Despite complete movement bans and other bio-security measures, transmission of infectious animal diseases occurred during the last epidemics of, for example, foot-and-mouth disease, classical swine fever and avian influenza in the Netherlands and abroad.
With the aid mathematical modelling it has been shown that the transmission between spatially separated animals as observed in transmission experiments does not take place via direct (airborne) transmission, but rather through slow contamination of the environment between sending and receiving animals (via a combination of transport processes). This process is characterised by a build-up of infectious material in the environment until enough infectious material is accumulated at the receiving animal to cause infection.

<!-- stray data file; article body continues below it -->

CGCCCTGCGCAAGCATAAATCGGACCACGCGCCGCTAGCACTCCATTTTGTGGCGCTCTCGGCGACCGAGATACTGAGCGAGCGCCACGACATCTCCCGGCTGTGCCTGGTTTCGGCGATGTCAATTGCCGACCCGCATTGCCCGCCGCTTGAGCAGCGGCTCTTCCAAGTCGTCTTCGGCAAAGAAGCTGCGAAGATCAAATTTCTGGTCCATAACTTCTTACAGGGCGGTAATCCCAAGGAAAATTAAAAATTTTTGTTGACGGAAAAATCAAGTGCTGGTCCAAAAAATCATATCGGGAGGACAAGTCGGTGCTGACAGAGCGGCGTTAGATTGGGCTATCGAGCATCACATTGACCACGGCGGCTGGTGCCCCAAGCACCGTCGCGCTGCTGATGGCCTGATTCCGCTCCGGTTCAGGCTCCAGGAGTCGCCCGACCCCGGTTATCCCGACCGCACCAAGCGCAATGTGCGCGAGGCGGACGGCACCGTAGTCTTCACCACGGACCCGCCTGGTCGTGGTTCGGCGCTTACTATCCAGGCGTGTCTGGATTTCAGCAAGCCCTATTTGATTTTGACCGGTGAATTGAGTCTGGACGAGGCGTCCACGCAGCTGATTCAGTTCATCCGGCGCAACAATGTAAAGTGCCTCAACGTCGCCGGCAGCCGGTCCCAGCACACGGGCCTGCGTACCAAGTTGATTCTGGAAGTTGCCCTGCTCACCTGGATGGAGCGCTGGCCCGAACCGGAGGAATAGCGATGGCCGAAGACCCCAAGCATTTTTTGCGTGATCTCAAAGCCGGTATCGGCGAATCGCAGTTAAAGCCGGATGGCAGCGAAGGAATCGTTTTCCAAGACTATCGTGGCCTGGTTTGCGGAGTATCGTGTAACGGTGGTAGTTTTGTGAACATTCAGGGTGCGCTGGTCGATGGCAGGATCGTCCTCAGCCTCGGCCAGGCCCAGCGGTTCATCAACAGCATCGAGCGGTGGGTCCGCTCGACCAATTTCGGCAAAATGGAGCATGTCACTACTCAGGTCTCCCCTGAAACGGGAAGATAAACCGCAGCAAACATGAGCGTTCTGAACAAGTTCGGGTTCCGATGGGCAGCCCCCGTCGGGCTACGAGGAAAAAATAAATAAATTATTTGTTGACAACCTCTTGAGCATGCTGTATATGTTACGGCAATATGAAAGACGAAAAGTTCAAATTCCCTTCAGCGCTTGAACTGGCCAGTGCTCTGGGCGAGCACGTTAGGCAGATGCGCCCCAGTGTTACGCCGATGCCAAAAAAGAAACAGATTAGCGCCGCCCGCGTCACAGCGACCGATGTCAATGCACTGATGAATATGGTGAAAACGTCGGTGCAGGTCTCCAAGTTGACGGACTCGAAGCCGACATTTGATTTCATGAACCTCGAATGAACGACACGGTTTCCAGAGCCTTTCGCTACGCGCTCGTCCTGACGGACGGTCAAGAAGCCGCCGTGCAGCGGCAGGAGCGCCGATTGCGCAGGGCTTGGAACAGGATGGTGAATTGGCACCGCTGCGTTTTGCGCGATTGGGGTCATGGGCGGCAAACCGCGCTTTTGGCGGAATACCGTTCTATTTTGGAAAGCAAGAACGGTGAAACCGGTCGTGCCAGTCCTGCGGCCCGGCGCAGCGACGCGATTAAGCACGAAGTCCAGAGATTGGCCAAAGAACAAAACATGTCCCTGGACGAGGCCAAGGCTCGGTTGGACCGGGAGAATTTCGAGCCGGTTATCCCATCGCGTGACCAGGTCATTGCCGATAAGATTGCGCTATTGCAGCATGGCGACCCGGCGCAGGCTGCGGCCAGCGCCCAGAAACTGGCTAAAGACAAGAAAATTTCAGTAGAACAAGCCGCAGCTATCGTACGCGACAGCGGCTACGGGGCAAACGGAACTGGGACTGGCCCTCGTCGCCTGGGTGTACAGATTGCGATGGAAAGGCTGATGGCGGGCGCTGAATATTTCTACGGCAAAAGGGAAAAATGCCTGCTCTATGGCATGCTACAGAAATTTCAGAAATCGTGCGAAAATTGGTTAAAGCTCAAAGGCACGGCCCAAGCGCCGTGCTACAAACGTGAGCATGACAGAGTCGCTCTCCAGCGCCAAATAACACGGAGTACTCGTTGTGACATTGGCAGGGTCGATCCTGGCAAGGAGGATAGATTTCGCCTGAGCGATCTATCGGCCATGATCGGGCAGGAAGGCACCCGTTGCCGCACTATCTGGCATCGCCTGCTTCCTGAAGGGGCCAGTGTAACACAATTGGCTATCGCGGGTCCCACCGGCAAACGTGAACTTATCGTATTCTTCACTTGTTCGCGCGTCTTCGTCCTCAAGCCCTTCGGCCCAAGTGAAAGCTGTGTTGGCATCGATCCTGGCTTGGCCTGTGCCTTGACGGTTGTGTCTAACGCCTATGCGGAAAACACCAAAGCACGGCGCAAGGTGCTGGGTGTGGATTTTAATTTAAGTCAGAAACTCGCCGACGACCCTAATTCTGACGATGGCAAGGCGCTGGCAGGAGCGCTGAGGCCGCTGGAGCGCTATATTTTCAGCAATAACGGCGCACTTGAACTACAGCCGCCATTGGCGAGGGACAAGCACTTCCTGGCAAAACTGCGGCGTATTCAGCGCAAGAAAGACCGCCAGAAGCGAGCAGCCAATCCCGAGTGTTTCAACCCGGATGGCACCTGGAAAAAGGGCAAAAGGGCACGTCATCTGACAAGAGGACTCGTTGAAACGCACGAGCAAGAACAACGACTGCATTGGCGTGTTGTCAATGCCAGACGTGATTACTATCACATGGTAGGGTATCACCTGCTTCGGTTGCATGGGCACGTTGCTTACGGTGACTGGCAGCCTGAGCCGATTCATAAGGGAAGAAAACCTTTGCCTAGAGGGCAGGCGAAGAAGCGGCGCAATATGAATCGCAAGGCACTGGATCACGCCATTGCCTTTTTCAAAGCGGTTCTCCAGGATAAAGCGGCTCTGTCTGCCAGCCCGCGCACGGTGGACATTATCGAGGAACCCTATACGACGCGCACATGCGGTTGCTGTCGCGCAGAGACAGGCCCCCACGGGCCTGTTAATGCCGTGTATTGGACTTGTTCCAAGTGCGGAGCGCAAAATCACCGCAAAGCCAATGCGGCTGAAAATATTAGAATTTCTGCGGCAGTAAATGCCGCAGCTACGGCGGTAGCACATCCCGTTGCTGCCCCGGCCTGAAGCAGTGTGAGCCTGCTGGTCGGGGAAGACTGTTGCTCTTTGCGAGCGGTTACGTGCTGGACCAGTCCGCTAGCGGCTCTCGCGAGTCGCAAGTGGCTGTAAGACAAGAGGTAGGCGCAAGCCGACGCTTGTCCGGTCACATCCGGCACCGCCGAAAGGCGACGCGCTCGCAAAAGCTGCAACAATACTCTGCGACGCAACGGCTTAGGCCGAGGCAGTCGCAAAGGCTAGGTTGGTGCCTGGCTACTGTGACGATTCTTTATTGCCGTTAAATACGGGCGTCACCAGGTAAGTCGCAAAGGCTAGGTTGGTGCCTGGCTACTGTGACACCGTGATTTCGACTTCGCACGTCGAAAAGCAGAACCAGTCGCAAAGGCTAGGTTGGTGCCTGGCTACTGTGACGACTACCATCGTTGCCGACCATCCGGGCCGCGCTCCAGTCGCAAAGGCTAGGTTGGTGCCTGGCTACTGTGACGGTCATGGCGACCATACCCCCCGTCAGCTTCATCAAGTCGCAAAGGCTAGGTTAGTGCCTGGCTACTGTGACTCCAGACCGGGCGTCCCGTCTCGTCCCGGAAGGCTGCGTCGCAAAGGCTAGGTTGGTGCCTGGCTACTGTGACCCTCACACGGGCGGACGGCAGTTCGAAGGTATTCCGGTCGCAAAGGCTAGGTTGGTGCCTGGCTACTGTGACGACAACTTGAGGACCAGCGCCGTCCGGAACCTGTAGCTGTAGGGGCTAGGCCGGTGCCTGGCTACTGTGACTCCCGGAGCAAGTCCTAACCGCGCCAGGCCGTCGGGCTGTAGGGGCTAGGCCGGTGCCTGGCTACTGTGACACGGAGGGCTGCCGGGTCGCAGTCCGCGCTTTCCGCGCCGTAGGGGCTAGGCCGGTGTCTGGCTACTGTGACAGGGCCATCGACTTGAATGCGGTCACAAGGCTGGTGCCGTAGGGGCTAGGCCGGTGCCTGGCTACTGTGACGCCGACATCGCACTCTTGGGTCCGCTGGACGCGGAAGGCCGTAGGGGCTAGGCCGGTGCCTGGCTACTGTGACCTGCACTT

Decay rate of the pathogen
The duration of this delay before first transmission occurs proved to be highly dependent on the decay rate of the pathogen in the environment. This form of transmission was shown to play an important role in intensive care units of hospitals too. Another important conclusion from the research is that transmission of pathogens with a low decay rate can occur at distant locations and long after an infectious source is removed.